decision of which record to use for each case. Select the
checkbox in the "Use" column once you've decided which scientific
names to use (See notes below on duplicates).
- Use the "Generate SGML" section to create an SGML export file when you are satisfied
with the report content.
Click the "Download" button to immediately download the generated
SGML file to your computer.
Click the "View" button to see the generated SGML output. Note that
the view page also has a "Download" button.
Note on Duplicates:
Duplicate occurrences of the same scientific name (in ITIS
or in other sources), generally speaking, can either represent the same
taxon, or different taxa. ITIS contains some duplicates representing the
same taxon, due to different practices of ITIS' predecessor database (National
Oceanographic Data Center's "N.O.D.C. Code") or accidental introduction
The ITIS policy for "same taxon" duplicate name cases is to render
one as an invalid/not accepted "database artifact" (reflected
in unacceptability_reason and comment_detail), and to link it in to the
non-artifact record (or next to it if the non-artifact is itself invalid/unaccepted
for other reasons). For example, see Acirsa borealis (Lyell, 1841) (TSNs
72352 & 72354). Such cases are an ongoing cleanup effort in ITIS.
Different taxon duplicate cases (homonymy, or the use of the same name to
represent more than one taxon) can occur under several circumstances:
- The two names may be regulated by different Nomenclatural Codes
(e.g., the International Code of Zoological Nomenclature, the International
Code of Botanical Nomenclature, the International Code of Nomenclature
of Bacteria, each of which regulates names at particular ranks in particular
kingdoms), or not regulated by any such Code.
Such cases are perfectly "legal" (though perhaps frowned upon).
For example, Ficus Röding,
1798 (TSN 73159) is a valid mollusk genus, while Ficus L. (TSN 19081)
is an accepted flowering plant (fig) genus. N.O.D.C. data practices resulted
in two additional copies of each genus record (TSNs 73160 & 19082,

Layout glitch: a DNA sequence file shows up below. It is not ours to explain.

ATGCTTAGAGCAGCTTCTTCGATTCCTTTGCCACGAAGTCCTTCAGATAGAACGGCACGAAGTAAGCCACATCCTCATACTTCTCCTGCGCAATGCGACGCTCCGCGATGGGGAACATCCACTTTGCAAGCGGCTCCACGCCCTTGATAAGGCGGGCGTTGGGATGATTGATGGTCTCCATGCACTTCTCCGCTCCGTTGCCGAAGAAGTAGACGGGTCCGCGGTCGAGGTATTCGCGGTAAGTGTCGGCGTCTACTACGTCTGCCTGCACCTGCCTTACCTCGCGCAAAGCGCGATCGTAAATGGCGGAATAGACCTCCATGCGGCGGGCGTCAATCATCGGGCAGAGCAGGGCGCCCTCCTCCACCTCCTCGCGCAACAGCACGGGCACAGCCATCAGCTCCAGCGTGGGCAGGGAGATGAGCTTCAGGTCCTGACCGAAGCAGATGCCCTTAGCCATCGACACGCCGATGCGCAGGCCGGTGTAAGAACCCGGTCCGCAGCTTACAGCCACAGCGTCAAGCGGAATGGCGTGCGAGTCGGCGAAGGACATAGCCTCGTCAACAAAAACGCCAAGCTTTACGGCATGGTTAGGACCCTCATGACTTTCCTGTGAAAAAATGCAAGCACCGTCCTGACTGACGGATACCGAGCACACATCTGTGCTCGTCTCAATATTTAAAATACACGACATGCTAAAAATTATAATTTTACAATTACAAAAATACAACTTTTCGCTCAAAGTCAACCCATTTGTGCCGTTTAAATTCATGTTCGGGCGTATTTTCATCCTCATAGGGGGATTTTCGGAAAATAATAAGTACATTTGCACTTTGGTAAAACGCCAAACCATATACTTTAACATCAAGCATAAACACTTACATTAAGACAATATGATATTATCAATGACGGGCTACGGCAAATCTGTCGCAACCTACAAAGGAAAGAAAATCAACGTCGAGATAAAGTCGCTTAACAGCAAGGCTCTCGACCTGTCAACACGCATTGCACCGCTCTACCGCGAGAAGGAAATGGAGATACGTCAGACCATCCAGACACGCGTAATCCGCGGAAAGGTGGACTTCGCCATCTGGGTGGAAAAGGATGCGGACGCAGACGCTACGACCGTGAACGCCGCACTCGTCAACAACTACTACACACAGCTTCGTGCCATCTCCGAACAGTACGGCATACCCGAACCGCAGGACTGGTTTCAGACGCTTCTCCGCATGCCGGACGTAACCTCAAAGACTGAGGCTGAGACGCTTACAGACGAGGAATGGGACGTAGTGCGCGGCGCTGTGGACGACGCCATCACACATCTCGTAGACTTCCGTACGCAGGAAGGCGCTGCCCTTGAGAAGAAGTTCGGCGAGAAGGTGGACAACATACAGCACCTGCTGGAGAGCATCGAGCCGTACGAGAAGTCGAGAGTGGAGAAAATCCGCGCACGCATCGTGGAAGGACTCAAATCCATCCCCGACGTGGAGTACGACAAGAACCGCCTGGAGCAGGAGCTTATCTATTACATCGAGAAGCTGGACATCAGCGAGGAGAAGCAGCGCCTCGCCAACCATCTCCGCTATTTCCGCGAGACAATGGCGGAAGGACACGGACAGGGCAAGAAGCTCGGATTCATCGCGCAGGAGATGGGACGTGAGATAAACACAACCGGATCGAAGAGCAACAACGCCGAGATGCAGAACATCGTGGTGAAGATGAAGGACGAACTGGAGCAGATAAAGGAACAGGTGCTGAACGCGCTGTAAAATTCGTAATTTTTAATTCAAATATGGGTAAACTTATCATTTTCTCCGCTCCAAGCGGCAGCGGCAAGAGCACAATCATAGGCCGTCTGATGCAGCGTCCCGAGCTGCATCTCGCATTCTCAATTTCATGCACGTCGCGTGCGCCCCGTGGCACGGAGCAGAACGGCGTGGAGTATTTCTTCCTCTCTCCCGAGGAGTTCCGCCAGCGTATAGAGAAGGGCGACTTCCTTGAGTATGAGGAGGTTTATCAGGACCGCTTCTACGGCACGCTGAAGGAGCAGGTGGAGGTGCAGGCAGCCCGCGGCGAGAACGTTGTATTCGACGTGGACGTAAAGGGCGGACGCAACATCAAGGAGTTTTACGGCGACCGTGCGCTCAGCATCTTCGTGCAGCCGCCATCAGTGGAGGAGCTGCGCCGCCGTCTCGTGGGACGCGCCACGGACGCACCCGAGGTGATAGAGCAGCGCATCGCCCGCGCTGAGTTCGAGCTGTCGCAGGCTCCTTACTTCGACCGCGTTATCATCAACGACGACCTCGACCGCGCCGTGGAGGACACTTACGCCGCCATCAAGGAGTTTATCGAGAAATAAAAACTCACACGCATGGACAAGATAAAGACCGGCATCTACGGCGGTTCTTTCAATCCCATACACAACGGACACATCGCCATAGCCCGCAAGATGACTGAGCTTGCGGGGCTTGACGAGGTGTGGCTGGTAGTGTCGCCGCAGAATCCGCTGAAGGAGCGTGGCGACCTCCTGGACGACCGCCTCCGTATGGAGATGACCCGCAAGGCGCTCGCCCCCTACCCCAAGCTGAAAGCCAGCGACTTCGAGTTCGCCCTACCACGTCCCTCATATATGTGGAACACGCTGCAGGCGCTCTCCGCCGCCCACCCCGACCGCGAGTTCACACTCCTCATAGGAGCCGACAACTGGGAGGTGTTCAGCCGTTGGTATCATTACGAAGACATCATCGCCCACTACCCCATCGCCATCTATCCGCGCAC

respectively), which are both invalid/not accepted.
In another example, Ctenophora is used as a valid animal phylum (comb jellies) and a valid
genus of crane fly. The rank of phylum is not regulated by a Nomenclatural
Code, so there is no requirement to address this homonymy.
Note that cross-kingdom homonymies can result in multiple different
metadata listings for your matching name, so take care in appending
multiple-kingdom outputs into the same file.
- Where names are regulated by the same Code, such homonymy ought not
occur, but sometimes it does, and sometimes the two names can both be
seen as valid/accepted! When authors catch such cases they can resolve
them with a replacement name, but sometimes this has not yet happened.
For example, Dendrocerus australicus (Dodd, 1914) is applied to two valid
taxa within the same insect genus (!!), and the homonymy has not yet been
resolved in the literature: one was originally described in the genus
Megaspilus, the other was originally described in the genus Lygocerus,
and they were each moved into Dendrocerus. Both are considered valid
taxa, but no replacement name has been designated to resolve the homonymy.
Such cases are extremely rare within a particular taxonomic group, but
become somewhat more common between groups (mollusks vs. birds, etc.)
or in very large or little-known groups.